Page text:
A recent article in The Washington Times perfectly encapsulates what’s been happening in the U.S. House:
While bitter partisan clashes over impeachment were consuming Capitol Hill, a small congressional task force quietly hammered out bipartisan plans to make the institution more efficient throughout the past year.
The Select Committee on the Modernization of Congress has been quietly working on some big changes, and the Congressional Institute applauds their hard work – particularly because the committee members have shown their commitment to bipartisan solutions. It really shows how the atmosphere in Washington has declined when that is the exception. Congressional Institute President Mark Strand spoke to the Times about this:
In November, the House voted to give the select committee another year to continue its work. Getting an extension in Washington is usually a sign of low productivity, but Strand … said the opposite is true in this case.
“The first part of this year demonstrated they can work with unanimity and consensus,” he said. “Now the extension allows them to go a little further and address bigger issues.”
Mr. Strand said a large focus has been improving the behind-the-scenes operations of Congress, particularly with Human Resources including updating when staffers can get paid and creating an office of diversity.
… As to why this committee is such a rare example of productive bipartisanship? Mr. Strand said it’s what members intend to come to Washington to do.
“The vast majority of members want to legislate. They don’t mind getting along with the other party,” he said. “This is a breath of fresh air.”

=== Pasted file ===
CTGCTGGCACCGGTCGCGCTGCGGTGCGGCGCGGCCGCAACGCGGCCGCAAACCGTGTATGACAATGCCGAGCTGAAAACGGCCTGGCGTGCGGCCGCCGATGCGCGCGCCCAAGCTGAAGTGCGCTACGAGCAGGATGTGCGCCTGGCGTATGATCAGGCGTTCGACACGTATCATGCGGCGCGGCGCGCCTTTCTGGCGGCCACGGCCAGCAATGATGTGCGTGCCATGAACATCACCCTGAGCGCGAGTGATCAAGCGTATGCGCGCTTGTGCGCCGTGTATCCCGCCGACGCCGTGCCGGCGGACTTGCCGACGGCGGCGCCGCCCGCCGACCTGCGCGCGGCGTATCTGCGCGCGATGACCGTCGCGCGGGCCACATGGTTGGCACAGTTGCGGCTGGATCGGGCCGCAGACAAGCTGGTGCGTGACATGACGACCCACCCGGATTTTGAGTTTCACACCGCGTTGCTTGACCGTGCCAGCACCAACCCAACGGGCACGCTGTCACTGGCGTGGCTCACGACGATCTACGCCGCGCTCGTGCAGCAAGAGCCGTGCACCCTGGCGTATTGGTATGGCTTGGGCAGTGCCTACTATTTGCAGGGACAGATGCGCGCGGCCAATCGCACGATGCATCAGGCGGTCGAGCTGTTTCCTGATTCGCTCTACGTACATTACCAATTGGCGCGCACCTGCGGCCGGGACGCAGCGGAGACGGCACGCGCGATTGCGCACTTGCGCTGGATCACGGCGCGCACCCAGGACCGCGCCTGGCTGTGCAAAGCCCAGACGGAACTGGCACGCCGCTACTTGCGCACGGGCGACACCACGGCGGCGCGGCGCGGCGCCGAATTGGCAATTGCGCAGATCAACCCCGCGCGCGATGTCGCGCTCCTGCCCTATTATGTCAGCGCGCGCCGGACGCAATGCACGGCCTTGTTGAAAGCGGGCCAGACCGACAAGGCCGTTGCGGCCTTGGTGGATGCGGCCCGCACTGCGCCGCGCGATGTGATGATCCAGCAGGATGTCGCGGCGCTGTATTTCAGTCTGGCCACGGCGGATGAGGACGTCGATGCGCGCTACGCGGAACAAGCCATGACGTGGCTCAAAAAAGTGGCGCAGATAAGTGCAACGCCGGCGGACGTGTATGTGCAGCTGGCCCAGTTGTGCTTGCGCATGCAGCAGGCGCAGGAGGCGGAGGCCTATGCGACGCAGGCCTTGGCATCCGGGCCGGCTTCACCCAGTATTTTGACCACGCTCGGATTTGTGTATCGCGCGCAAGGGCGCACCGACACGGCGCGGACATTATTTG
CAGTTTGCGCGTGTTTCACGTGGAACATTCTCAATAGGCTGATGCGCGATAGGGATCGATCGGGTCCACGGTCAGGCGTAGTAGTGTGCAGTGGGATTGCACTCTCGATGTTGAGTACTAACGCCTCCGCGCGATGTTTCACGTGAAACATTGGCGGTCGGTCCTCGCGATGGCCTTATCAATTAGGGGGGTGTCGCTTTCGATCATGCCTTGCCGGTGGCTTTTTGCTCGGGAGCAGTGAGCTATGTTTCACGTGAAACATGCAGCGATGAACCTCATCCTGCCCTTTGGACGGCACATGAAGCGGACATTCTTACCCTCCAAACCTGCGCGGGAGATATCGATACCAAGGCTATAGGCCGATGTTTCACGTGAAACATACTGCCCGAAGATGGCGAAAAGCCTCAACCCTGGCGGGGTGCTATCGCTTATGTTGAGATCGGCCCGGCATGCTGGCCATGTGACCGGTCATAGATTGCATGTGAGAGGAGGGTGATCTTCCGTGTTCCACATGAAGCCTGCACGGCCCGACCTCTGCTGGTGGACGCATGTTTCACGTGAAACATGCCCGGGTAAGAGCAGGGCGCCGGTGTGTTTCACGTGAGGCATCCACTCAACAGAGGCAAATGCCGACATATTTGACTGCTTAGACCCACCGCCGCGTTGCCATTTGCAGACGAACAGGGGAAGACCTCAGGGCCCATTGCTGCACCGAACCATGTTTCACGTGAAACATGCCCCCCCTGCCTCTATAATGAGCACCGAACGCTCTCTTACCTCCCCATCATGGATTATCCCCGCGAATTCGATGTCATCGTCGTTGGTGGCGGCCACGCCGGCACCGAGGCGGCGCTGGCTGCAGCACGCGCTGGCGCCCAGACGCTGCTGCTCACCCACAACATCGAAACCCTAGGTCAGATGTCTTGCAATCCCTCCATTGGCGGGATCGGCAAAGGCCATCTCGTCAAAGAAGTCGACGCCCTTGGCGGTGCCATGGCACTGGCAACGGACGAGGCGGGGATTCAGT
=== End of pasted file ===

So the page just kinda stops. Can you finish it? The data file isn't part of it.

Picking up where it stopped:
Throughout 2019, the Modernization Committee has shown that lawmakers can work together to make meaningful changes that will allow the U.S. House to function effectively. They have made recommendations that aim to create a more professional working environment for staffers and lawmakers, make it easier for citizens to understand how amendments can change legislation, institute HR practices that have been in the corporate sector for some time, and promote a better working environment that paves the way for a return to civility and bipartisanship.
Going into 2020, committee Chair Derek Kilmer has identified “two big ‘sticky but important’ issues they want to tackle: reforming the budgetary system and improving the House’s scheduling issues.”
Reforming the budget could be one of the most impactful changes the committee cold undertake. The 2018 committee comprised of House Members and Senators looking at budget and appropriations reforms made great progress, but ultimately devolved into partisanship and ended without making any legislative recommendations. The Modernization Committee could look at that work as a foundation.
The Congressional Institute has advocated for budget reforms that would eliminate the threat of shutdowns and give Congress time to get its work done. Read more about those reforms here.